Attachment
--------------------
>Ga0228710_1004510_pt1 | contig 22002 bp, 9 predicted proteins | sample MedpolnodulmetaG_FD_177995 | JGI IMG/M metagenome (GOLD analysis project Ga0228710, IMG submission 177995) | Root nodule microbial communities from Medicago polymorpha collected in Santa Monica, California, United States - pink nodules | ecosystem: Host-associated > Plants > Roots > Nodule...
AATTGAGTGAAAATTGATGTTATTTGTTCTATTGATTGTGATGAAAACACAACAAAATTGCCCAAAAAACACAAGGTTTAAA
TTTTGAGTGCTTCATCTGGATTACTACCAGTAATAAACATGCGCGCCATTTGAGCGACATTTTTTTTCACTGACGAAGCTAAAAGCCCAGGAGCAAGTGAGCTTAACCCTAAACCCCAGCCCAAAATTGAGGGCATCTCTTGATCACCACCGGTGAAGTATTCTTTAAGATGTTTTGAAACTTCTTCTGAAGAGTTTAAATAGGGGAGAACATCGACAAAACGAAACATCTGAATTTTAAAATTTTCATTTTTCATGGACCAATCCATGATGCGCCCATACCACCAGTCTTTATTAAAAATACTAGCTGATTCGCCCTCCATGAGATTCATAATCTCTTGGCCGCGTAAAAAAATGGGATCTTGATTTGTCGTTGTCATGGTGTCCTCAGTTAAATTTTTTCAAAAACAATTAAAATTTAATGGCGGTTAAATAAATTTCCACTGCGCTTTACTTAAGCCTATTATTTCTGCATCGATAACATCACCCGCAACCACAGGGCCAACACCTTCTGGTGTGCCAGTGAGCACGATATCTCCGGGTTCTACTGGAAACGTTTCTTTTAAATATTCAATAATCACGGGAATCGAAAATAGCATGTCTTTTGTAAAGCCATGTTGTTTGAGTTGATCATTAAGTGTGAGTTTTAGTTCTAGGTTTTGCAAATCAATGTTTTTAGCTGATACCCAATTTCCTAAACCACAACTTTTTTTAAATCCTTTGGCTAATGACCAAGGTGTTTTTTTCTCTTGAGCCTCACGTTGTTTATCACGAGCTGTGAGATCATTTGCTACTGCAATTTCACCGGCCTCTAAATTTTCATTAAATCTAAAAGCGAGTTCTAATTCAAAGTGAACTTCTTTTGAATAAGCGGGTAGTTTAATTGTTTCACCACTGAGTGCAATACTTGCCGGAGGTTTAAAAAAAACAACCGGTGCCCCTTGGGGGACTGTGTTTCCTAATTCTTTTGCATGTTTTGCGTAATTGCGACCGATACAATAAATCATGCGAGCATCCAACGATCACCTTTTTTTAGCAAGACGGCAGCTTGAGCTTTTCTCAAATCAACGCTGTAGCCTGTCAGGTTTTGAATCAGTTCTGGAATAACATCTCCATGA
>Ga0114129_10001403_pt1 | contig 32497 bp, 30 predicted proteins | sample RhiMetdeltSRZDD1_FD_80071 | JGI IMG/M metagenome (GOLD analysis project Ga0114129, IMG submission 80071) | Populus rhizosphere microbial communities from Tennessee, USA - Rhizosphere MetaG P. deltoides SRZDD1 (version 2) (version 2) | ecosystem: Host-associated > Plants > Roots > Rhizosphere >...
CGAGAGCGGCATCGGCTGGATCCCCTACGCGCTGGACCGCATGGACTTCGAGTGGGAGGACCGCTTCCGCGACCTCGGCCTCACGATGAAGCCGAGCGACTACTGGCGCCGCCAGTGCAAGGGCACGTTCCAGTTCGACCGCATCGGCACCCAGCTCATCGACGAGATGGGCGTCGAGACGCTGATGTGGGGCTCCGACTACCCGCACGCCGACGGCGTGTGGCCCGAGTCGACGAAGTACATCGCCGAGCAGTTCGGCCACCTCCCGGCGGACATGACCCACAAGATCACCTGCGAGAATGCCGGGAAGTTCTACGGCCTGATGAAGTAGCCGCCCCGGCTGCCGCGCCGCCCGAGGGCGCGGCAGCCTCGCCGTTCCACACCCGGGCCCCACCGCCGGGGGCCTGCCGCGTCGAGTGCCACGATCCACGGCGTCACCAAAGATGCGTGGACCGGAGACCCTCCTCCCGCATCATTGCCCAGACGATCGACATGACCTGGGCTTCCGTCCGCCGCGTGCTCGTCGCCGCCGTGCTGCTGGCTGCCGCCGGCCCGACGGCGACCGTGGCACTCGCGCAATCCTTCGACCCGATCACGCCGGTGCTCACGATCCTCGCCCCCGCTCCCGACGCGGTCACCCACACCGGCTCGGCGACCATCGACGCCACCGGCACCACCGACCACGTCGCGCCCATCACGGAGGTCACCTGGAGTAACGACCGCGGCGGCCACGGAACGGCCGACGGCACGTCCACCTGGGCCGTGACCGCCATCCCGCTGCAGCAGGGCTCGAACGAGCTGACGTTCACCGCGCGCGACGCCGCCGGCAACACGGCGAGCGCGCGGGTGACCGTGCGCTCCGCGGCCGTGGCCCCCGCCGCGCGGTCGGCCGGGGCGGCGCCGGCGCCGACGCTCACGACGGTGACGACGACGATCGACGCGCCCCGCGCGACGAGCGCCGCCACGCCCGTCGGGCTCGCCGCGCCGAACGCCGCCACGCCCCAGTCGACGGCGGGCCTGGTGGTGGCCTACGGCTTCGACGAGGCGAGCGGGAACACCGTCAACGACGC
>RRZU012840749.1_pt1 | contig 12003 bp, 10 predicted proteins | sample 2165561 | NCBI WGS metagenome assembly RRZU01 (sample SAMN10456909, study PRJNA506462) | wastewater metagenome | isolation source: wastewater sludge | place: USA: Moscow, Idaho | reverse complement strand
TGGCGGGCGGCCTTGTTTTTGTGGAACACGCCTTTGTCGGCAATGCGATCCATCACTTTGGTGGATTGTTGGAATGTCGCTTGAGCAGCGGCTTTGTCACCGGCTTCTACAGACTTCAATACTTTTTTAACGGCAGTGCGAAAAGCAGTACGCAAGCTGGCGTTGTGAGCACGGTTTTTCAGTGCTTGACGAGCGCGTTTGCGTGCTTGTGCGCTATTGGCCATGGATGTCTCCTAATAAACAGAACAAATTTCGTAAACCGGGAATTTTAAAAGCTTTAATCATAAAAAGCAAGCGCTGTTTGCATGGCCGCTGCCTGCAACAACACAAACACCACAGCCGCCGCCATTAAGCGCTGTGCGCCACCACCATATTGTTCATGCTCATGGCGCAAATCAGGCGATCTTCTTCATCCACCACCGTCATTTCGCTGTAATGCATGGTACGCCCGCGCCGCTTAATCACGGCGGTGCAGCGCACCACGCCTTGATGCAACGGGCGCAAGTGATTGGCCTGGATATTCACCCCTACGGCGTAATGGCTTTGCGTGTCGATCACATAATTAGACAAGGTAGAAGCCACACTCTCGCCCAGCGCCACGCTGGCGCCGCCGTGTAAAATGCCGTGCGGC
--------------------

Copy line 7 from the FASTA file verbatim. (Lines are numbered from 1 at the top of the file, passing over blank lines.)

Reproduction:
TGGCGGGCGGCCTTGTTTTTGTGGAACACGCCTTTGTCGGCAATGCGATCCATCACTTTGGTGGATTGTTGGAATGTCGCTTGAGCAGCGGCTTTGTCACCGGCTTCTACAGACTTCAATACTTTTTTAACGGCAGTGCGAAAAGCAGTACGCAAGCTGGCGTTGTGAGCACGGTTTTTCAGTGCTTGACGAGCGCGTTTGCGTGCTTGTGCGCTATTGGCCATGGATGTCTCCTAATAAACAGAACAAATTTCGTAAACCGGGAATTTTAAAAGCTTTAATCATAAAAAGCAAGCGCTGTTTGCATGGCCGCTGCCTGCAACAACACAAACACCACAGCCGCCGCCATTAAGCGCTGTGCGCCACCACCATATTGTTCATGCTCATGGCGCAAATCAGGCGATCTTCTTCATCCACCACCGTCATTTCGCTGTAATGCATGGTACGCCCGCGCCGCTTAATCACGGCGGTGCAGCGCACCACGCCTTGATGCAACGGGCGCAAGTGATTGGCCTGGATATTCACCCCTACGGCGTAATGGCTTTGCGTGTCGATCACATAATTAGACAAGGTAGAAGCCACACTCTCGCCCAGCGCCACGCTGGCGCCGCCGTGTAAAATGCCGTGCGGC